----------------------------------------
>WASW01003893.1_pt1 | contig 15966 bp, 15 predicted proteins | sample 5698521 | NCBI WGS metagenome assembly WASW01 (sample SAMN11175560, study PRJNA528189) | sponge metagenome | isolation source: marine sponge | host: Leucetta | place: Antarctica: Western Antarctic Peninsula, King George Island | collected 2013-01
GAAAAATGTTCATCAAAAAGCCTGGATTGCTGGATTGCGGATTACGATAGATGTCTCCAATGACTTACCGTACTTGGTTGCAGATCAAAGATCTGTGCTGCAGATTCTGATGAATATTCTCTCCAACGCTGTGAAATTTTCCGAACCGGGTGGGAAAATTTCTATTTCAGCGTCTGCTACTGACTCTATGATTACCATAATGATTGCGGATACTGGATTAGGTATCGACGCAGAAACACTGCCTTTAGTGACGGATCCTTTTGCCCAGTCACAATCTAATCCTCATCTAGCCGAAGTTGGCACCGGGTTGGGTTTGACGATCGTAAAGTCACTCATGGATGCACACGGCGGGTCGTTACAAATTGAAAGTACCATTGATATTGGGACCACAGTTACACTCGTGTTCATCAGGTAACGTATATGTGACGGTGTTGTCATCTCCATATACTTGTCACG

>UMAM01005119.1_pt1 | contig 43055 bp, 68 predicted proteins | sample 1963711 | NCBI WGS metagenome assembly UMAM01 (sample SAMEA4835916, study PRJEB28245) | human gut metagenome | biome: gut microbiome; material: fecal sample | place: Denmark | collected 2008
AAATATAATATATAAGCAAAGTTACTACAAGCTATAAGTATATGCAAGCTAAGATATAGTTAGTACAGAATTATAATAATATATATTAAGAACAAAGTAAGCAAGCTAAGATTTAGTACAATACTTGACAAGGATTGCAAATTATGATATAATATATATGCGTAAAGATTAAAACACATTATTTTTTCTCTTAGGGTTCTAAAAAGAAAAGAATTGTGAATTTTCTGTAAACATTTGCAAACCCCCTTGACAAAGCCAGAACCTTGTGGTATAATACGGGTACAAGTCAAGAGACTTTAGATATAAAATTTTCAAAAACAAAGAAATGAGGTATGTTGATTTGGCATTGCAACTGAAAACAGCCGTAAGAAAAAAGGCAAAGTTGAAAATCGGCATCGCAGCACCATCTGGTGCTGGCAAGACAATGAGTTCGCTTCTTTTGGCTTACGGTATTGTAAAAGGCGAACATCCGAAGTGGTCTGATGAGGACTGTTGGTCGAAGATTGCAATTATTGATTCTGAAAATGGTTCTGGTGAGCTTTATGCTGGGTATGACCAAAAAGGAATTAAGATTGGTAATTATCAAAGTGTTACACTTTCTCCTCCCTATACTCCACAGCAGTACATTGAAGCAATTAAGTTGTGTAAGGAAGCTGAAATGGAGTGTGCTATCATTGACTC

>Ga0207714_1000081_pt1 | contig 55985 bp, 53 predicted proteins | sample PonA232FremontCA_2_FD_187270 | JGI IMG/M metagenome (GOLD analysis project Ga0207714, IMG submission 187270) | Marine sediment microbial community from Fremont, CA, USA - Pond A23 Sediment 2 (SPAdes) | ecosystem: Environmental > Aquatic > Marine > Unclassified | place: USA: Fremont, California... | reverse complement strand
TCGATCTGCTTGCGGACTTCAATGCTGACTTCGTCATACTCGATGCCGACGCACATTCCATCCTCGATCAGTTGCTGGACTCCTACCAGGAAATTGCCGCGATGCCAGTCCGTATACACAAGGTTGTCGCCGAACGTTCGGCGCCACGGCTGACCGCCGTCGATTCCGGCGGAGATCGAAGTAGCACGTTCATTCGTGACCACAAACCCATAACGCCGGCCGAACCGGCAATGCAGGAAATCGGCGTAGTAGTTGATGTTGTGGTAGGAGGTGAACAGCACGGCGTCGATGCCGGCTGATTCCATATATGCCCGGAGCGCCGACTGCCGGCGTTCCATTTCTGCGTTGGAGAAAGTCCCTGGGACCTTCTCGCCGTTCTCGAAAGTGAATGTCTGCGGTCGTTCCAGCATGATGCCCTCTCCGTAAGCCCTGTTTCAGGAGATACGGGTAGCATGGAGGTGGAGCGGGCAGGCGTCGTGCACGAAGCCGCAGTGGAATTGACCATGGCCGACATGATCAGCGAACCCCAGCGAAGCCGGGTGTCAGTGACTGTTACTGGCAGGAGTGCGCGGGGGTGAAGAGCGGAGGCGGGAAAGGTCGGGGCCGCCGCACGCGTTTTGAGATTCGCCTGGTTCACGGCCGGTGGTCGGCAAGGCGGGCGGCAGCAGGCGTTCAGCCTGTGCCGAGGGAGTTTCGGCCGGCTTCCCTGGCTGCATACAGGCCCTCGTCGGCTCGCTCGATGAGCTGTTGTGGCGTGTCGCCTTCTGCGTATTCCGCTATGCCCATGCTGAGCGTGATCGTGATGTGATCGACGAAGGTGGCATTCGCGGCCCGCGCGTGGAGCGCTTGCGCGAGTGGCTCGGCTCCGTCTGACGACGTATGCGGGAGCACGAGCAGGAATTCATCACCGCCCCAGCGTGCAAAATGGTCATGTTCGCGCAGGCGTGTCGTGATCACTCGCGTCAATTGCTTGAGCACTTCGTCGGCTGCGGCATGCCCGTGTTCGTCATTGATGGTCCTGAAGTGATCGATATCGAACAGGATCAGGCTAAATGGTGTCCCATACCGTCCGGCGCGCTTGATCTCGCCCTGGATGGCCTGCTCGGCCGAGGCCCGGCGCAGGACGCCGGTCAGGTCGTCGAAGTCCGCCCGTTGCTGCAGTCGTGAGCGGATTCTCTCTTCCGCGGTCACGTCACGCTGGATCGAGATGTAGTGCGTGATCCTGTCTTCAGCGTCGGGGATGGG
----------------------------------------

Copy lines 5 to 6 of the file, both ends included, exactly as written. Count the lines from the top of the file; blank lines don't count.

>Ga0207714_1000081_pt1 | contig 55985 bp, 53 predicted proteins | sample PonA232FremontCA_2_FD_187270 | JGI IMG/M metagenome (GOLD analysis project Ga0207714, IMG submission 187270) | Marine sediment microbial community from Fremont, CA, USA - Pond A23 Sediment 2 (SPAdes) | ecosystem: Environmental > Aquatic > Marine > Unclassified | place: USA: Fremont, California... | reverse complement strand
TCGATCTGCTTGCGGACTTCAATGCTGACTTCGTCATACTCGATGCCGACGCACATTCCATCCTCGATCAGTTGCTGGACTCCTACCAGGAAATTGCCGCGATGCCAGTCCGTATACACAAGGTTGTCGCCGAACGTTCGGCGCCACGGCTGACCGCCGTCGATTCCGGCGGAGATCGAAGTAGCACGTTCATTCGTGACCACAAACCCATAACGCCGGCCGAACCGGCAATGCAGGAAATCGGCGTAGTAGTTGATGTTGTGGTAGGAGGTGAACAGCACGGCGTCGATGCCGGCTGATTCCATATATGCCCGGAGCGCCGACTGCCGGCGTTCCATTTCTGCGTTGGAGAAAGTCCCTGGGACCTTCTCGCCGTTCTCGAAAGTGAATGTCTGCGGTCGTTCCAGCATGATGCCCTCTCCGTAAGCCCTGTTTCAGGAGATACGGGTAGCATGGAGGTGGAGCGGGCAGGCGTCGTGCACGAAGCCGCAGTGGAATTGACCATGGCCGACATGATCAGCGAACCCCAGCGAAGCCGGGTGTCAGTGACTGTTACTGGCAGGAGTGCGCGGGGGTGAAGAGCGGAGGCGGGAAAGGTCGGGGCCGCCGCACGCGTTTTGAGATTCGCCTGGTTCACGGCCGGTGGTCGGCAAGGCGGGCGGCAGCAGGCGTTCAGCCTGTGCCGAGGGAGTTTCGGCCGGCTTCCCTGGCTGCATACAGGCCCTCGTCGGCTCGCTCGATGAGCTGTTGTGGCGTGTCGCCTTCTGCGTATTCCGCTATGCCCATGCTGAGCGTGATCGTGATGTGATCGACGAAGGTGGCATTCGCGGCCCGCGCGTGGAGCGCTTGCGCGAGTGGCTCGGCTCCGTCTGACGACGTATGCGGGAGCACGAGCAGGAATTCATCACCGCCCCAGCGTGCAAAATGGTCATGTTCGCGCAGGCGTGTCGTGATCACTCGCGTCAATTGCTTGAGCACTTCGTCGGCTGCGGCATGCCCGTGTTCGTCATTGATGGTCCTGAAGTGATCGATATCGAACAGGATCAGGCTAAATGGTGTCCCATACCGTCCGGCGCGCTTGATCTCGCCCTGGATGGCCTGCTCGGCCGAGGCCCGGCGCAGGACGCCGGTCAGGTCGTCGAAGTCCGCCCGTTGCTGCAGTCGTGAGCGGATTCTCTCTTCCGCGGTCACGTCACGCTGGATCGAGATGTAGTGCGTGATCCTGTCTTCAGCGTCGGGGATGGG